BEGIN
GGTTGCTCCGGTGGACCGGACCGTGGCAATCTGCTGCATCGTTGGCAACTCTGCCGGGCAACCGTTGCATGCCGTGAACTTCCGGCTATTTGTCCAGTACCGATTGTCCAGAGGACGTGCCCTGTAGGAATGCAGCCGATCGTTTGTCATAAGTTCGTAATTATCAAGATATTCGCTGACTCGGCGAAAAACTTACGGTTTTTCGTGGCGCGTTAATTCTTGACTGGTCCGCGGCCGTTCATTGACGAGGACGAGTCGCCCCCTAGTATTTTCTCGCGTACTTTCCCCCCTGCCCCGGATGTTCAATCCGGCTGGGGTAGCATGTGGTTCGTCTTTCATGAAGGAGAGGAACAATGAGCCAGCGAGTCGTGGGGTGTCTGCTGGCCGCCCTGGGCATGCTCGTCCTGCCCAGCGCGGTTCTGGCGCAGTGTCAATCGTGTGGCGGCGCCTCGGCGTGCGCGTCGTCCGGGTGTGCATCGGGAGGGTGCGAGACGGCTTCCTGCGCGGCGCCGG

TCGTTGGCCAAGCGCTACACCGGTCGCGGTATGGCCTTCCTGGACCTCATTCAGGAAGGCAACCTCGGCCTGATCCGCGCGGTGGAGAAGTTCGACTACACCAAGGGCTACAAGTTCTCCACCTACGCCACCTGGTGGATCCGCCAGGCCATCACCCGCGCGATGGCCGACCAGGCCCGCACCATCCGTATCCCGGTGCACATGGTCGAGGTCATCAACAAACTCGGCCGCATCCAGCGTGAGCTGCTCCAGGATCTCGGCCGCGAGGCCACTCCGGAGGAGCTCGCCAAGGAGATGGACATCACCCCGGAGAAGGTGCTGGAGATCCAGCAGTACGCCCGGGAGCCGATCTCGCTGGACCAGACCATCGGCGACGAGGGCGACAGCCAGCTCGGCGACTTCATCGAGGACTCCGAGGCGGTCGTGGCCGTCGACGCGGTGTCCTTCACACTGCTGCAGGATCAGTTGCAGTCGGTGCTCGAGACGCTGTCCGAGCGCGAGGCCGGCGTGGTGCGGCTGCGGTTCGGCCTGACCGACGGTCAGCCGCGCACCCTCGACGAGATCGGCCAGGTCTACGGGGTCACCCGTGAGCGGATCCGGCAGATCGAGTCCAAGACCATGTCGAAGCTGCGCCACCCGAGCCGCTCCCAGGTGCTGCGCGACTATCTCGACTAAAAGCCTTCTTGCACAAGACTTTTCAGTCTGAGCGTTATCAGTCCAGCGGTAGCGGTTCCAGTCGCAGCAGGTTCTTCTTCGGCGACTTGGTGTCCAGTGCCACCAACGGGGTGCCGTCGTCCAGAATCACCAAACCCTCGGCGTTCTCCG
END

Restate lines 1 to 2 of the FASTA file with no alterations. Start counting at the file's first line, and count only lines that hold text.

GGTTGCTCCGGTGGACCGGACCGTGGCAATCTGCTGCATCGTTGGCAACTCTGCCGGGCAACCGTTGCATGCCGTGAACTTCCGGCTATTTGTCCAGTACCGATTGTCCAGAGGACGTGCCCTGTAGGAATGCAGCCGATCGTTTGTCATAAGTTCGTAATTATCAAGATATTCGCTGACTCGGCGAAAAACTTACGGTTTTTCGTGGCGCGTTAATTCTTGACTGGTCCGCGGCCGTTCATTGACGAGGACGAGTCGCCCCCTAGTATTTTCTCGCGTACTTTCCCCCCTGCCCCGGATGTTCAATCCGGCTGGGGTAGCATGTGGTTCGTCTTTCATGAAGGAGAGGAACAATGAGCCAGCGAGTCGTGGGGTGTCTGCTGGCCGCCCTGGGCATGCTCGTCCTGCCCAGCGCGGTTCTGGCGCAGTGTCAATCGTGTGGCGGCGCCTCGGCGTGCGCGTCGTCCGGGTGTGCATCGGGAGGGTGCGAGACGGCTTCCTGCGCGGCGCCGG

TCGTTGGCCAAGCGCTACACCGGTCGCGGTATGGCCTTCCTGGACCTCATTCAGGAAGGCAACCTCGGCCTGATCCGCGCGGTGGAGAAGTTCGACTACACCAAGGGCTACAAGTTCTCCACCTACGCCACCTGGTGGATCCGCCAGGCCATCACCCGCGCGATGGCCGACCAGGCCCGCACCATCCGTATCCCGGTGCACATGGTCGAGGTCATCAACAAACTCGGCCGCATCCAGCGTGAGCTGCTCCAGGATCTCGGCCGCGAGGCCACTCCGGAGGAGCTCGCCAAGGAGATGGACATCACCCCGGAGAAGGTGCTGGAGATCCAGCAGTACGCCCGGGAGCCGATCTCGCTGGACCAGACCATCGGCGACGAGGGCGACAGCCAGCTCGGCGACTTCATCGAGGACTCCGAGGCGGTCGTGGCCGTCGACGCGGTGTCCTTCACACTGCTGCAGGATCAGTTGCAGTCGGTGCTCGAGACGCTGTCCGAGCGCGAGGCCGGCGTGGTGCGGCTGCGGTTCGGCCTGACCGACGGTCAGCCGCGCACCCTCGACGAGATCGGCCAGGTCTACGGGGTCACCCGTGAGCGGATCCGGCAGATCGAGTCCAAGACCATGTCGAAGCTGCGCCACCCGAGCCGCTCCCAGGTGCTGCGCGACTATCTCGACTAAAAGCCTTCTTGCACAAGACTTTTCAGTCTGAGCGTTATCAGTCCAGCGGTAGCGGTTCCAGTCGCAGCAGGTTCTTCTTCGGCGACTTGGTGTCCAGTGCCACCAACGGGGTGCCGTCGTCCAGAATCACCAAACCCTCGGCGTTCTCCG